The foot of Eskine Street is at Darling Harbour in Sydney, just round the corner from Circular Quay. Bathurst Street ends at Darling Harbour as well, right up in Cockle Bay. Dawes Point is at the southern foot of Sydney Harbour Bridge, the CBD side.

2s 6d should be two shillings and sixpence and 4s four shillings. That's Australian currency pre-1966.

The handbook twitters on a bit about the scenery:

"The matchless beauty of the landscape in this portion of the State, the charm of swelling hill and sylvan valley, of precipitous cliff and rocky gorge, of grassy upland and impenetrable masses of forest, is enhanced by the presence of picturesque creeks, romantic bays, and broad sheets of glittering water, the whole presenting a series of magnificent spectacles."

Dunno about "matchless", there's heaps of beautiful places in the world, but otherwise I'd agree with that. Bloody lovely place to live is Brisbane Water.

In 1915 the Gosford Times said "Card-sharpers continue to ply their nefarious calling on trains between Sydney and Gosford. One of their latest victims was relieved of 17 pounds in a very short space of time." Nowadays it's on yer mobile phone.

Sydney to Woy Woy map

Sydney to Woy Woy map showing Hawkesbury River (left) and railway line completed in 1889 (middle) and the coast up which ferries came from Sydney Harbour.

The Sydney ferry dropped you off at Gosford usually but might go down to Woy Woy after or you could get a local ferry from Gosford.

Woy Woy wharves Phegan's Great Northern Guide 1924

When you got to Woy Woy it looked like this photo from Phegan's 1924 Great Northern Guide. That wharf's in the same spot as the current wharf.

"Goldenia" that building in the middle says. A quick Google suggests Goldenia was either a brand of tea or a race horse.

The closest building, the shed, is about where the commercial wharf is now. The foreground in the lower right of the photo is now Anderson Park, where the annual Fun Run starts. The creek is gone but until about 18 months ago there was a fountain over it.

Wagstaff Point 1900-1910

Wagstaff Point sometime between 1900 and 1910. Manly House stands where the progress hall stands now and the wharf hasn't shifted.

Two launches running, including the latest, largest, and fastest motor launch on the river - The Conqueror - seating accommodation for 150 passengers.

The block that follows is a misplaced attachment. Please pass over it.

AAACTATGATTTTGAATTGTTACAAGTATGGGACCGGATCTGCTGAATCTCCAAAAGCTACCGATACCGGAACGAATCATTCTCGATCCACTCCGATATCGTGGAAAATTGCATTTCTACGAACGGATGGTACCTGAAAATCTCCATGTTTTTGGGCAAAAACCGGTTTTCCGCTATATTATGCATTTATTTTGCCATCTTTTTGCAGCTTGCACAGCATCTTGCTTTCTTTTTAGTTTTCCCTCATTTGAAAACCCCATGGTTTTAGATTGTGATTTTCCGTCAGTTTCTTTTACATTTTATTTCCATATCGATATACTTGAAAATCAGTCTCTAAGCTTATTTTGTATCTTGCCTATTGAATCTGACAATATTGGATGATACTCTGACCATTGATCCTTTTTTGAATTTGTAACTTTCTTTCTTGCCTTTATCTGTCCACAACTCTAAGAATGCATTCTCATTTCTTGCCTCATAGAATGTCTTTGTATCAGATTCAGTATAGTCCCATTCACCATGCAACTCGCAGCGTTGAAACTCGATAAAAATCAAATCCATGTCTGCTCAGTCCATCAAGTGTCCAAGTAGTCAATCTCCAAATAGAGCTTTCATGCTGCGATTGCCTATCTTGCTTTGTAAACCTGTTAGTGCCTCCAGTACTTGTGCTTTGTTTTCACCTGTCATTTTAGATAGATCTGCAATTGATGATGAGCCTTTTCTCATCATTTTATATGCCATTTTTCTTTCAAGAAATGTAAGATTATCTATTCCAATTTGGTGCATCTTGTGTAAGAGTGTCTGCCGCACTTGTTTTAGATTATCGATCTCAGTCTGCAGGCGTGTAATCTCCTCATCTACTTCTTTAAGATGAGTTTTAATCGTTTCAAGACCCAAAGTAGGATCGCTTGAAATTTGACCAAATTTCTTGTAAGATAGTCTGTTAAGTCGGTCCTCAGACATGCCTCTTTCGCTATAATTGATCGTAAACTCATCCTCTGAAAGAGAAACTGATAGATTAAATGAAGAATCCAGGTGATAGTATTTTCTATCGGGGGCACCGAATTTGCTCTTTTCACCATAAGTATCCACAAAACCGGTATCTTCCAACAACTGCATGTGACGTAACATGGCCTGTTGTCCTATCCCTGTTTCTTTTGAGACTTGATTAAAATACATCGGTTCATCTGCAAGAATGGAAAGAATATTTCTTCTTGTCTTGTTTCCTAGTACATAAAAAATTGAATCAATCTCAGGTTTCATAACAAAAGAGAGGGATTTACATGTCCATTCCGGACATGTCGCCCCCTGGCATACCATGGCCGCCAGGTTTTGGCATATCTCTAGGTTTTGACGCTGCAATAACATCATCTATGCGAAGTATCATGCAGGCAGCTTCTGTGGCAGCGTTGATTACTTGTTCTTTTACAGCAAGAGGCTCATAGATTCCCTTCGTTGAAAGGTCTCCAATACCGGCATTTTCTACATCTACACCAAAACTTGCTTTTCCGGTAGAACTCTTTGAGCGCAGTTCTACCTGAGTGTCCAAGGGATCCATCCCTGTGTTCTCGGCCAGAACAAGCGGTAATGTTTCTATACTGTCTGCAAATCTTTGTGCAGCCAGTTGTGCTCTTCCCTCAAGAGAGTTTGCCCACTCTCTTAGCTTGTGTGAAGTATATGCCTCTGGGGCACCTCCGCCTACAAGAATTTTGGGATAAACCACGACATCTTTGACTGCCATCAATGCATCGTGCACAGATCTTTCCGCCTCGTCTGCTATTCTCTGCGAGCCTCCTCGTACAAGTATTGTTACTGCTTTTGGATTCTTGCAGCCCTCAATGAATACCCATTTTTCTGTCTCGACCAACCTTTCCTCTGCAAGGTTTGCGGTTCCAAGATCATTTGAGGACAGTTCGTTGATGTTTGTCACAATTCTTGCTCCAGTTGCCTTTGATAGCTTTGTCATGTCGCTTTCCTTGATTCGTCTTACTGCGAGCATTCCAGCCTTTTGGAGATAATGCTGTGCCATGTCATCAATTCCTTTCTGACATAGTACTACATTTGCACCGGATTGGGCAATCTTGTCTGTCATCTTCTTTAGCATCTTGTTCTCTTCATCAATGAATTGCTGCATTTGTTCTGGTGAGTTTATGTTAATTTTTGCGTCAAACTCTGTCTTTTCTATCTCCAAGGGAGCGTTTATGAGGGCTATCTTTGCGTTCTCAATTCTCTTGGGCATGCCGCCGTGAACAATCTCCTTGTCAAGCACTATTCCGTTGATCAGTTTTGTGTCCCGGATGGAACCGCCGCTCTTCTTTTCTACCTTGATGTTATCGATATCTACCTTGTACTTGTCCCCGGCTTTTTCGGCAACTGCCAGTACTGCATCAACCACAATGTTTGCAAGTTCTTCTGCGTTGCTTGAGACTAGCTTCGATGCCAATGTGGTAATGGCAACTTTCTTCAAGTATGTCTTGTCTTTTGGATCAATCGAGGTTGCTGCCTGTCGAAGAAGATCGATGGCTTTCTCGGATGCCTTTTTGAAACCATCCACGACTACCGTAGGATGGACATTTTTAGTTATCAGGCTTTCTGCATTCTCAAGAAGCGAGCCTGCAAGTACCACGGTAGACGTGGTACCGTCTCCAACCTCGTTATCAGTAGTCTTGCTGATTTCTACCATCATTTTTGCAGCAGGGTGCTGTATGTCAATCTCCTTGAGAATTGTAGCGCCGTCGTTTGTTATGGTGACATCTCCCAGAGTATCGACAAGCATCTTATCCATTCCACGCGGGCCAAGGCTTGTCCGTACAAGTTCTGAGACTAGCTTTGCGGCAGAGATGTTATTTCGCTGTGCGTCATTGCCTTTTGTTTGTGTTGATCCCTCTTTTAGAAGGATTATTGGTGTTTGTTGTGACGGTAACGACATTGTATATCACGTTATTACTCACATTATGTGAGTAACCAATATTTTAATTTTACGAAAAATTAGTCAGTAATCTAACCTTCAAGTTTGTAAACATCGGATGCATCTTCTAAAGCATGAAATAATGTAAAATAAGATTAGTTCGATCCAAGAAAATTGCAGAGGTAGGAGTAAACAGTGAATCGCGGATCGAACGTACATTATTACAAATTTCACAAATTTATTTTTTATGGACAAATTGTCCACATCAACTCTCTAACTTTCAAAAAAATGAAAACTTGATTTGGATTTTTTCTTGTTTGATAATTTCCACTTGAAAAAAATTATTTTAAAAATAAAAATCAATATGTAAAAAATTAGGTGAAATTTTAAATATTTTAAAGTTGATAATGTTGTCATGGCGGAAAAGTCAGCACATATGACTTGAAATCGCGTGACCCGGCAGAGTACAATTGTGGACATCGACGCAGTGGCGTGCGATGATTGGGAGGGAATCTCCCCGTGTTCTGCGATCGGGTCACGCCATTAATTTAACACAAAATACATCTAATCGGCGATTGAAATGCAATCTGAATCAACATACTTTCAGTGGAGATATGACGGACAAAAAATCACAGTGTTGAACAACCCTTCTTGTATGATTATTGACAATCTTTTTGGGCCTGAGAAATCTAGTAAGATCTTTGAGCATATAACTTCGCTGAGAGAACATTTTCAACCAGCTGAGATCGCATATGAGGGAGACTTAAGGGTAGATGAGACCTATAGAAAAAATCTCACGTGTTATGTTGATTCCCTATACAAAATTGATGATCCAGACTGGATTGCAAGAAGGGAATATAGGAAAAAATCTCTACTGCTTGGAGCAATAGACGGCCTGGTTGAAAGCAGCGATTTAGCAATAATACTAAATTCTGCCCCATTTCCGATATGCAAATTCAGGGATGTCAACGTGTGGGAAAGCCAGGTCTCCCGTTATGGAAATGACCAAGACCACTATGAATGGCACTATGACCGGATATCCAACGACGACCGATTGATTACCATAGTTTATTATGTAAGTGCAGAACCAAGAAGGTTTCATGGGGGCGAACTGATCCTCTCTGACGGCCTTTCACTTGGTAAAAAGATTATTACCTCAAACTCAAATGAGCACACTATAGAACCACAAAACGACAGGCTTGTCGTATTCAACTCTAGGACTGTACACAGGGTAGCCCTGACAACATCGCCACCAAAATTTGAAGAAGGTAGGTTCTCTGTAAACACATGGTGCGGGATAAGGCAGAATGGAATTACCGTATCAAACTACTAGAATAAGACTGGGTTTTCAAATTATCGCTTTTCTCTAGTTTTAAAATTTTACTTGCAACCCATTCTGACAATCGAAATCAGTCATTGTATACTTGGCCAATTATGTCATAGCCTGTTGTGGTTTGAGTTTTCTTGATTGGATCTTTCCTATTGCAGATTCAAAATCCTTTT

Passengers landed anywhere along the River.
Don't miss a trip to Ettalong Beach, Wagstaff Point, Pretty Beach, Broken Bay, Lion Island etc.. Lovely sandy beaches, surf bathing, good fishing. Hot and cold water free. Return fare 1s. Take the White Ferry. J Murphy, Proprietor." (Peninsula News history article)

What "the Bar" is I can't find out. At a guess I'd say it's the name of the wharf or pub in Sydney where the ferry left from.

Some of the ferries

S.S. Woy Woy was a 24 ton cargo and passenger ferry launched in 1901. In 1905 her fares from Circular Quay to Gosford were 2/6d and 4/- return (two shillings and sixpence, four shillings) Tuesdays and Fridays.

History of Woy Woy - scroll down for photo of the ferry and 1905 land sale in Woy Woy township.

SS Gosford did the Sydney run and also went up to Port Stephens up past Newcastle.

S.S. General Gordon operated a regular passenger and cargo run between Gosford and Sydney. It was a stern-wheel paddle-steamer of 164 tons and carried passengers across the Hawkesbury before the bridge was opened (top photo).

On a charity fund-raiser trip in 1926, says the book, "she was loaded with excited passengers bound for Wisemans Ferry ... The trip was not without incident. The ship broke down and rolled alarmingly in Broken Bay. Gosford band master Dick Wells struck up the tune, '... and he played his ukelele when the ship went down!'" Possibly not the best idea a band master ever had.

The ferry was fixed but then the male passengers spent some time in the pub at Wisemans steadying their nerves and the ferry finally got back to Gosford after 10PM that night, where the passengers' families were getting toe-y on the wharf.